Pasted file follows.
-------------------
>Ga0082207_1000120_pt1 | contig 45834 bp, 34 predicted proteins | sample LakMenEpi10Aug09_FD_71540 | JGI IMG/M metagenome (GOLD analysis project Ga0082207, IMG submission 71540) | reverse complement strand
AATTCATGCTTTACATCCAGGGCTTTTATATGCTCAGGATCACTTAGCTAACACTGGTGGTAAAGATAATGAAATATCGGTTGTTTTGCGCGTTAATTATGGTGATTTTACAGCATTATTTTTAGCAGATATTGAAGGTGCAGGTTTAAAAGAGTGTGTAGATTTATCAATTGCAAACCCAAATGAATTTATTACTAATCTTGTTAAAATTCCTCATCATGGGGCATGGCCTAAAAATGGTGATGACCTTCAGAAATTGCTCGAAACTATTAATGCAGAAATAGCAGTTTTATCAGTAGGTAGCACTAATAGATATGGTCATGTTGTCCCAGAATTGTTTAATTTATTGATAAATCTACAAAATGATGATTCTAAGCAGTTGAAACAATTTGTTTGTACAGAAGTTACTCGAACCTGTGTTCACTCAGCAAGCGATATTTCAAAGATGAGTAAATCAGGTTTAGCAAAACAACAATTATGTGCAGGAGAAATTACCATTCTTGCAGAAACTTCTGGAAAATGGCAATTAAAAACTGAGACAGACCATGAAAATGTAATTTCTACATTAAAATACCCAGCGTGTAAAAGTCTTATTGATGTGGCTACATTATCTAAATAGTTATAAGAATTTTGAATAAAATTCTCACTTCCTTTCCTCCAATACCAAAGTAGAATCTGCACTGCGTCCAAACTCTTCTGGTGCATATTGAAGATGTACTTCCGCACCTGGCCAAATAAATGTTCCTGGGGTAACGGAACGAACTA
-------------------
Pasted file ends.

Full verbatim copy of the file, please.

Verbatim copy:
>Ga0082207_1000120_pt1 | contig 45834 bp, 34 predicted proteins | sample LakMenEpi10Aug09_FD_71540 | JGI IMG/M metagenome (GOLD analysis project Ga0082207, IMG submission 71540) | reverse complement strand
AATTCATGCTTTACATCCAGGGCTTTTATATGCTCAGGATCACTTAGCTAACACTGGTGGTAAAGATAATGAAATATCGGTTGTTTTGCGCGTTAATTATGGTGATTTTACAGCATTATTTTTAGCAGATATTGAAGGTGCAGGTTTAAAAGAGTGTGTAGATTTATCAATTGCAAACCCAAATGAATTTATTACTAATCTTGTTAAAATTCCTCATCATGGGGCATGGCCTAAAAATGGTGATGACCTTCAGAAATTGCTCGAAACTATTAATGCAGAAATAGCAGTTTTATCAGTAGGTAGCACTAATAGATATGGTCATGTTGTCCCAGAATTGTTTAATTTATTGATAAATCTACAAAATGATGATTCTAAGCAGTTGAAACAATTTGTTTGTACAGAAGTTACTCGAACCTGTGTTCACTCAGCAAGCGATATTTCAAAGATGAGTAAATCAGGTTTAGCAAAACAACAATTATGTGCAGGAGAAATTACCATTCTTGCAGAAACTTCTGGAAAATGGCAATTAAAAACTGAGACAGACCATGAAAATGTAATTTCTACATTAAAATACCCAGCGTGTAAAAGTCTTATTGATGTGGCTACATTATCTAAATAGTTATAAGAATTTTGAATAAAATTCTCACTTCCTTTCCTCCAATACCAAAGTAGAATCTGCACTGCGTCCAAACTCTTCTGGTGCATATTGAAGATGTACTTCCGCACCTGGCCAAATAAATGTTCCTGGGGTAACGGAACGAACTA